Thursday, September 10, 2009

Coney Island: Pity the Pachyderms

At Coney Island today, I had occasion to contemplate elephants.

The season has abruptly ended, and I wanted to document the PETA billboard that’s been catching my eye all summer—the first one that Ringling Bros. and Barnum & Bailey has been running its circus out by the beach. Note the tiny graphic of the elephant balancing on a ball.

The metal gates have rolled closed on many of the boardwalk’s food operations, including the Grill House complex—home to a friendly little taco stand I’d visited frequently in recent months. I found another elephant there.

I turned to a sign offering some highlights of Coney Island’s history, and there I discovered a photo of the Elephant Hotel, built in 1885. Apparently it was also a brothel. According to one Web source, “In the naughty nineties, 'Going to see the Elephant' became a Victorian euphemism for a bit of hanky-panky by the seaside!"

In 1896, according to an unofficial history of the FDNY, that elephant, seven stories high and built of yellow pine and tin, went up in flames. It took all of 30 minutes. The blaze was the first ever fought by Coney Island's new paid fire company, Engine 45.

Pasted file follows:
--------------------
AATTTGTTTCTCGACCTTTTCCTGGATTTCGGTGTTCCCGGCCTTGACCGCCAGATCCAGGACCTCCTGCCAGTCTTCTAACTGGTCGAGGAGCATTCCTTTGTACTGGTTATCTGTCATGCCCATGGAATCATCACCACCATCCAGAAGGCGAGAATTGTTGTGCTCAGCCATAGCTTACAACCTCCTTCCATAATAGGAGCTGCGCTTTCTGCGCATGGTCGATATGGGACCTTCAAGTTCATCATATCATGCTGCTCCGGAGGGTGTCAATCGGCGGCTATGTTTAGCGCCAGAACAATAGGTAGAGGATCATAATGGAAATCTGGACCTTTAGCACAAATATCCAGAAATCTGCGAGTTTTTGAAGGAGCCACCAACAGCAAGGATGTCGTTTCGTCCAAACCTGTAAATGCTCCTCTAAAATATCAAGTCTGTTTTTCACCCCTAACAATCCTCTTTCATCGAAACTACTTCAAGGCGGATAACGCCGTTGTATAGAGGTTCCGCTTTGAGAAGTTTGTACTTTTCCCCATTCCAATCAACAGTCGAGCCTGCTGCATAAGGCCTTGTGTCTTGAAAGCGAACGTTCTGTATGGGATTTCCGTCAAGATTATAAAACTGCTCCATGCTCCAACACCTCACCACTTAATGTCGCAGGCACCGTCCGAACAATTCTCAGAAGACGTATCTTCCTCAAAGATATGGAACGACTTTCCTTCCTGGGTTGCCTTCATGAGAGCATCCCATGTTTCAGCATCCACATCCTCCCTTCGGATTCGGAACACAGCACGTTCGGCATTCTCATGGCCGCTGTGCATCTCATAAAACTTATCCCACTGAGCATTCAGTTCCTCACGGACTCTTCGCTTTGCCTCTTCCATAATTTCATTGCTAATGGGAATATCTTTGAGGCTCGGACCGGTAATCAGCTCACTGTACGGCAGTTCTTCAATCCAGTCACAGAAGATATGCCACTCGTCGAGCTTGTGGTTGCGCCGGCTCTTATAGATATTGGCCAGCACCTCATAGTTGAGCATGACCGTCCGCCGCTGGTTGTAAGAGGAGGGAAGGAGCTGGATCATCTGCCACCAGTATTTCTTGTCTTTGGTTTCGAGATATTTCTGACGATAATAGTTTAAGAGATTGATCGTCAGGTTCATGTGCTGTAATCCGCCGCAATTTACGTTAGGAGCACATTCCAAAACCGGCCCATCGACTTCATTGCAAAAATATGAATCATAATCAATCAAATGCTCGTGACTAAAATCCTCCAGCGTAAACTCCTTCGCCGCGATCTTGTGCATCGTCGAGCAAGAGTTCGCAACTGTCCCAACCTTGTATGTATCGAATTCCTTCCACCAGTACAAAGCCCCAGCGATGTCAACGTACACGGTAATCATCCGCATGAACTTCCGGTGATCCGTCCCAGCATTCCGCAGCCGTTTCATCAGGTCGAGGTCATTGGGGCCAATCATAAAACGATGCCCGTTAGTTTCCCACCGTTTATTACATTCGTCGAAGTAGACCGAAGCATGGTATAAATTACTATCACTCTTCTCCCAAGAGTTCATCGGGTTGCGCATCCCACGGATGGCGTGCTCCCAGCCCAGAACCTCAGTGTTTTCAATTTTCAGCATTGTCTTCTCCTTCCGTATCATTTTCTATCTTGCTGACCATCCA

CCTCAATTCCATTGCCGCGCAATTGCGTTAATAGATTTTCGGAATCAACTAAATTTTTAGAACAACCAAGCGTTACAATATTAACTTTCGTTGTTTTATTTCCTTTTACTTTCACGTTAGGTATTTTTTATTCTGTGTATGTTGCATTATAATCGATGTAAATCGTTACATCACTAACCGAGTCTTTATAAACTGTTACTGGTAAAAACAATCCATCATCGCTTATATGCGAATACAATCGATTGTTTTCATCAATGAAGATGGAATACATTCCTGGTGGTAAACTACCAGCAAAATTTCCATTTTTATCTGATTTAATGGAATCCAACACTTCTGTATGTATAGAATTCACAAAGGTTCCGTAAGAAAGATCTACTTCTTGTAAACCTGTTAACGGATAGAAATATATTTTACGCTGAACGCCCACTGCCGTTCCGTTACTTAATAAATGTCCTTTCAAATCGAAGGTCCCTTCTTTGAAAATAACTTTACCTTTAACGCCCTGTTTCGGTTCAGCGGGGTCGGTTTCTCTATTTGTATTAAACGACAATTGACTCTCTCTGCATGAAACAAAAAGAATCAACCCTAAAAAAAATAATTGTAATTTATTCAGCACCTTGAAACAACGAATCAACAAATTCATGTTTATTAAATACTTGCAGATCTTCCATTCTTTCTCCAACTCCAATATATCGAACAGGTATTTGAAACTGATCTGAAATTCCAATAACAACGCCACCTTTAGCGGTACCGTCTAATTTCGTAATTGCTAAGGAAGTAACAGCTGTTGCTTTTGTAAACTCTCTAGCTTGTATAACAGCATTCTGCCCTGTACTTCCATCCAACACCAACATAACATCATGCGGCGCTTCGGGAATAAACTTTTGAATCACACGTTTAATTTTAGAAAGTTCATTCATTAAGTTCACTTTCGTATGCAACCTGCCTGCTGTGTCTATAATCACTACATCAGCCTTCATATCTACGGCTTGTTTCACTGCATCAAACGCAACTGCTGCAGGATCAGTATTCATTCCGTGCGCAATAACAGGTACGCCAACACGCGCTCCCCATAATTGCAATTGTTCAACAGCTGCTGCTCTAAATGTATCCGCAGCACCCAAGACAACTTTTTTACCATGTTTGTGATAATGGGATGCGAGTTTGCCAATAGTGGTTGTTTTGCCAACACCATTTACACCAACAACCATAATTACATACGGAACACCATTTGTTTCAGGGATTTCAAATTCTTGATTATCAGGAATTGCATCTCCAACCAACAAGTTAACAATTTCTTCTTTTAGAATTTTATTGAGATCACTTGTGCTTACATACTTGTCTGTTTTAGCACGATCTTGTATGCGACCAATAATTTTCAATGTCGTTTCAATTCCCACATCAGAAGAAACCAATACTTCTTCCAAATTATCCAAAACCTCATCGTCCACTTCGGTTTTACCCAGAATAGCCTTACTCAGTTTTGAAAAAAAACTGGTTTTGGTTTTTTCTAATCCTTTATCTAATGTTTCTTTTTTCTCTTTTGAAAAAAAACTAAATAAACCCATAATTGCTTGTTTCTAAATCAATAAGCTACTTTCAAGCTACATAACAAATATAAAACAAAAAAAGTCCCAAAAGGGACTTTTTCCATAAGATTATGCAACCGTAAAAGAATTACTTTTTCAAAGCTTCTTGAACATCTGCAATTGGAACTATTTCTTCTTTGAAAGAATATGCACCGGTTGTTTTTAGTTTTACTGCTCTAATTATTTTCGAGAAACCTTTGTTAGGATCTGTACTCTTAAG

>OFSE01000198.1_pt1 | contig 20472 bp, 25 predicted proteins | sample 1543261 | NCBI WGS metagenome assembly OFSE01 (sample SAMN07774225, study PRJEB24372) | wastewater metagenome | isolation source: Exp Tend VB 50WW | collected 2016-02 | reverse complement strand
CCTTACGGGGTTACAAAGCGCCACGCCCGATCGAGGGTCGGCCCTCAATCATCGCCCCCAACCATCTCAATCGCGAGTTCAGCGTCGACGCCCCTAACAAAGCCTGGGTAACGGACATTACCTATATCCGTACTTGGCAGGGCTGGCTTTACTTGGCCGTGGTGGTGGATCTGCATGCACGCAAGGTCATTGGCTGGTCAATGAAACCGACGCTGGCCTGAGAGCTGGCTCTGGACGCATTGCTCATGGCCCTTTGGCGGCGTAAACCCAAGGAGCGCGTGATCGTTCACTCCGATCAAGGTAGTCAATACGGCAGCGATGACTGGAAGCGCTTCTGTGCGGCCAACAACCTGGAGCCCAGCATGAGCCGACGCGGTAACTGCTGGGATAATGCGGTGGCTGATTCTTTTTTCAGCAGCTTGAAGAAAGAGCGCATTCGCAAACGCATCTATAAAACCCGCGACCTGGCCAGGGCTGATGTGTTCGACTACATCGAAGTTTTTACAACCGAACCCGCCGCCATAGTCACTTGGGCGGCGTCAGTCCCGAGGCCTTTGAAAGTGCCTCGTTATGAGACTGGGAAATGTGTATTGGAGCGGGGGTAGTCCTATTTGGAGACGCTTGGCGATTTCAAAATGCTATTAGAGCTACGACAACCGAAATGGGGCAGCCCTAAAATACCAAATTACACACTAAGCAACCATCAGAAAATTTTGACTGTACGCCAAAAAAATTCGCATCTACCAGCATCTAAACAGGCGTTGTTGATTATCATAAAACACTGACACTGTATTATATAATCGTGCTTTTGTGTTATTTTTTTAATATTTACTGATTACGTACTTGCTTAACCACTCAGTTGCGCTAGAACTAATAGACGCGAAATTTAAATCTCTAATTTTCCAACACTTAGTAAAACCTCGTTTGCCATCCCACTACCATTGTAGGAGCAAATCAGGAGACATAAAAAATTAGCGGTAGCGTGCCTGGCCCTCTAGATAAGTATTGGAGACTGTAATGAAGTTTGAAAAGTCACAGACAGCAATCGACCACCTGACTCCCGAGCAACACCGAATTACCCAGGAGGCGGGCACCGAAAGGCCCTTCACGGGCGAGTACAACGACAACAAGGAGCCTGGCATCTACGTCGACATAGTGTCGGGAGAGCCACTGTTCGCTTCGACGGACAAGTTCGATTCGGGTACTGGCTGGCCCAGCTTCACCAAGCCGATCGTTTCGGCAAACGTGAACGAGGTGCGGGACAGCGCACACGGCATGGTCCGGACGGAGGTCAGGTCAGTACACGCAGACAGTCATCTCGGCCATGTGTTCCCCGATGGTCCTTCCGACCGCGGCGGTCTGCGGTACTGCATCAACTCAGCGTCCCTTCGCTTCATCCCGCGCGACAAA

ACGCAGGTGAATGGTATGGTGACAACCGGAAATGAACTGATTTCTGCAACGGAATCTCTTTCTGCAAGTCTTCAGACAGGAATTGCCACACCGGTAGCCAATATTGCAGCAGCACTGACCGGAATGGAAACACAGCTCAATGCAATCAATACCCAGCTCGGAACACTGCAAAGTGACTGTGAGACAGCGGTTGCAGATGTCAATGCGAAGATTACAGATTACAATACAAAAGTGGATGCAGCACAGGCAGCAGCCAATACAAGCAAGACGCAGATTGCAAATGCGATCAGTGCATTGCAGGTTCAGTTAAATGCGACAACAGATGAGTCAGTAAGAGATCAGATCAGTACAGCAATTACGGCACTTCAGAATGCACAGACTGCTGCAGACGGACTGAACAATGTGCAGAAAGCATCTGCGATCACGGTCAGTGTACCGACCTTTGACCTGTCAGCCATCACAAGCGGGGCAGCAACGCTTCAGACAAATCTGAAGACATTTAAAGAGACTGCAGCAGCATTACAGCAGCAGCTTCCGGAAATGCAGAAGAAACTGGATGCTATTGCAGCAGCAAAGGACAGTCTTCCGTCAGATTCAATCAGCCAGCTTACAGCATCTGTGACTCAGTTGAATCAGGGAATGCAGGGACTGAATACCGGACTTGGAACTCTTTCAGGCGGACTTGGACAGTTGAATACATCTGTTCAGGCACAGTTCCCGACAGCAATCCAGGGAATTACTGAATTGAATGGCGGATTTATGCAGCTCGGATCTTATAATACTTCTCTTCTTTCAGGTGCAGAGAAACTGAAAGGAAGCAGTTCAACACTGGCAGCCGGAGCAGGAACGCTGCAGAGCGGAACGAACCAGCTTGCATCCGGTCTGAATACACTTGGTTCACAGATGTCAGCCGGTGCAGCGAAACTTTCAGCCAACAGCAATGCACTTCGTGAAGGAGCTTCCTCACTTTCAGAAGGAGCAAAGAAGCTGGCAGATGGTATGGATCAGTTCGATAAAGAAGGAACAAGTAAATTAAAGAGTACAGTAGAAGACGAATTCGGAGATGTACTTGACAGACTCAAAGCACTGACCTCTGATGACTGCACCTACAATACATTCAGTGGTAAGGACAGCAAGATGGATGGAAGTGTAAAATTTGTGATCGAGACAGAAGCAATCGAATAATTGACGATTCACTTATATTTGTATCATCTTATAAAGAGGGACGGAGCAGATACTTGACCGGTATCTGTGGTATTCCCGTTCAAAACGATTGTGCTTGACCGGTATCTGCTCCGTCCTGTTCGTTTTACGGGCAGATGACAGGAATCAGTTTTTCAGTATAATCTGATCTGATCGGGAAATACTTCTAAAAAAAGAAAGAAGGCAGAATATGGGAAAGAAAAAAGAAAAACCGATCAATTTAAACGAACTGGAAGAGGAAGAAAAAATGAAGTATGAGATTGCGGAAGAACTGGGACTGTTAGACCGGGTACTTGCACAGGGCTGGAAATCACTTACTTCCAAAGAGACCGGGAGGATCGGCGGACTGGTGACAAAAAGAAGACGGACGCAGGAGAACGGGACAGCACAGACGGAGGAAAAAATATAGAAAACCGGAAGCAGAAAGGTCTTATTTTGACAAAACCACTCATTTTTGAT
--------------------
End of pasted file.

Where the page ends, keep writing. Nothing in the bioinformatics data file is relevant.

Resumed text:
The unexpected procession of pachyderms brought to mind the Lola Staar boutique, which, before the forces of development came into play, had been only a few steps away on the boardwalk. I remembered the day I’d debated buying one of her Topsy tees.

Lola’s Web site says: “Imagine a herd of elephants roaming free around Coney Island, and at the front of the line was the toughest of them all...TOPSY!”

True, Topsy did harm three of her handlers, but she paid the price. She was the elephant Thomas Edison electrocuted at Coney Island to demonstrate the dangers of alternating current. You can find an account, with the gruesome pictures, here.

In this summer’s Coney Island elephant scandal, the local firehouse (Engine 245, nee 45, of Elephant Hotel fame) was shut to the public for half an hour because its firefighters had been called out to hose down one of the circus elephants—Suzie—as a publicity stunt.

photo credit: AP via Uniformed Firefighters Assoc.

By now, of course, I felt compelled to ride the few blocks down to Ringling Brothers’ big striped tent, which workers were busy dismantling. There I found my last elephant, behind the chain-link fence.

1 comment:

Joan said...

speaking of following the signs!

this reminds me of the other elephant hotel that apparently used to stand in...Cape May, I think it was. Might still be there as a shell landmark but I've never visited it, to my regret.